The European Commissioner for education, culture, youth and sport, Tibor Navracsics, has expressed satisfaction that UEFA is committed to embedding good governance in its activities.
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The European Commissioner for education, culture, youth and sport, Tibor Navracsics, has welcomed UEFA’s good governance reforms, approved at Wednesday’s UEFA Congress in Helsinki.
Speaking to the Congress, Mr Navracsics said that he was glad that UEFA was fully committed to fostering good governance. He expressed the view that governance “needs to become part of the DNA of sport organisations, big and small.”
“We have all seen how failures in governance have tarnished the image of sport,” the Commissioner said. “Football has been particularly vulnerable, although it is by no means the only sport affected. It is due to its huge popularity that football is under even closer scrutiny.”
Mr Navracsics said he was happy that UEFA’s national associations had elected Aleksander Čeferin as UEFA President last September, on the basis of a programme strongly focusing on good governance.
“I was also pleased that UEFA signed up to the declaration I launched last September urging all sport federations and organisations, in the EU and beyond, to embed the culture of good governance in their activities.”
“Now I am glad to see that UEFA is taking these commitments seriously,” he added.
”Transparency, accountability and stakeholder involvement are the backbone of good governance principles.”
“Sport must regain people's trust to keep its place at the heart of our societies.”
The Commissioner emphasised that UEFA and the European Commission shared common objectives in a broad range of areas. A formal Arrangement for Cooperation [signed in 2014] covers various topics including financial fair play, match-fixing and third-party ownership.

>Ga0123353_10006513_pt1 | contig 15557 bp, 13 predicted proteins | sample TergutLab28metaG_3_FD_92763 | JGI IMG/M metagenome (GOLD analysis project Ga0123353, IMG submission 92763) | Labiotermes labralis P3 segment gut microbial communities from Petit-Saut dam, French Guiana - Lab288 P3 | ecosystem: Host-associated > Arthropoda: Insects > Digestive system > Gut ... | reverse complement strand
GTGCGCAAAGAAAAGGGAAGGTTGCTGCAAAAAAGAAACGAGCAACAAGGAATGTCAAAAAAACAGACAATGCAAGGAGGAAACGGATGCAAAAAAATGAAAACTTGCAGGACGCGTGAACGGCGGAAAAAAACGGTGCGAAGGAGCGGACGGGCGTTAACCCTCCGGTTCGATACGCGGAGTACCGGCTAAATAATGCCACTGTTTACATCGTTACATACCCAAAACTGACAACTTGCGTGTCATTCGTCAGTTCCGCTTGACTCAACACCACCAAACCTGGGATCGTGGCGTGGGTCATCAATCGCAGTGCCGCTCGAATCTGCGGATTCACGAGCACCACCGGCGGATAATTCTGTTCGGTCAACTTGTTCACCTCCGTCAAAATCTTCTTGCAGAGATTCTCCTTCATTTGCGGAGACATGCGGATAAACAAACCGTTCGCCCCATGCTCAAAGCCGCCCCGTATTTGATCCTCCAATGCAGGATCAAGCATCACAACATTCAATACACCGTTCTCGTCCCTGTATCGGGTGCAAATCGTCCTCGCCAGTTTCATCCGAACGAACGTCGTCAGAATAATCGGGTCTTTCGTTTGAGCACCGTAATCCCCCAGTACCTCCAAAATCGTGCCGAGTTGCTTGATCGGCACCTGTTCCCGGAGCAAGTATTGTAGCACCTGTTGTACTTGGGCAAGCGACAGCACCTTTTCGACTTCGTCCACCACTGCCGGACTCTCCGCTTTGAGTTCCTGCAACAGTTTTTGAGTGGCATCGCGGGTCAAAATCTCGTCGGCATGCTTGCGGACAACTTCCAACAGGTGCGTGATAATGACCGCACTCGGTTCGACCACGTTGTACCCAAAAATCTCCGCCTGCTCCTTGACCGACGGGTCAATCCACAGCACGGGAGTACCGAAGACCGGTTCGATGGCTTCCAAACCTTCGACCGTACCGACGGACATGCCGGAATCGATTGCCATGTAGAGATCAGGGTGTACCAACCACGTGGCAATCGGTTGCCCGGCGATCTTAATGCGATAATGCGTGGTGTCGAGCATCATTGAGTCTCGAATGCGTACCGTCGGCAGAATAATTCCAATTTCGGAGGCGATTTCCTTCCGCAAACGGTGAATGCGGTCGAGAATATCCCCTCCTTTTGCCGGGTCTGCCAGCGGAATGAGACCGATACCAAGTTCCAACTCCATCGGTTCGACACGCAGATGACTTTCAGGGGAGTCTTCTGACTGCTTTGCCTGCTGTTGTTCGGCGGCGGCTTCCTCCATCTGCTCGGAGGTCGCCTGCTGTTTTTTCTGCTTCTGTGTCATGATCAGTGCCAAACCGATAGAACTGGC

Mr Navracsics reflected that football can be much more than entertainment or a passion. He underlined the power of sport and football in bringing people together, promoting social inclusion and the values of fair play, solidarity and mutual respect.
“Both UEFA and the Commission are aware of this power, and this is indeed an area where we could increase our cooperation,” he said.
Mr Navracsics said that the two organisations shared many values and aspirations – “the integrity of sport, respect for human rights and dignity, non-discrimination and solidarity.”
He also welcomed the work that UEFA was undertaking to nurture football’s grassroots – including the UEFA Grassroots Week, held each September, and aligned with the European Commission’s European Week of Sport which promotes sport and physical activity across the continent.
“I know how active UEFA is in these fields,” he said, “and its campaigns against racism and violence have been particularly important. Football has the power to reach out to large sectors of society in a way that politicians and governments simply cannot.”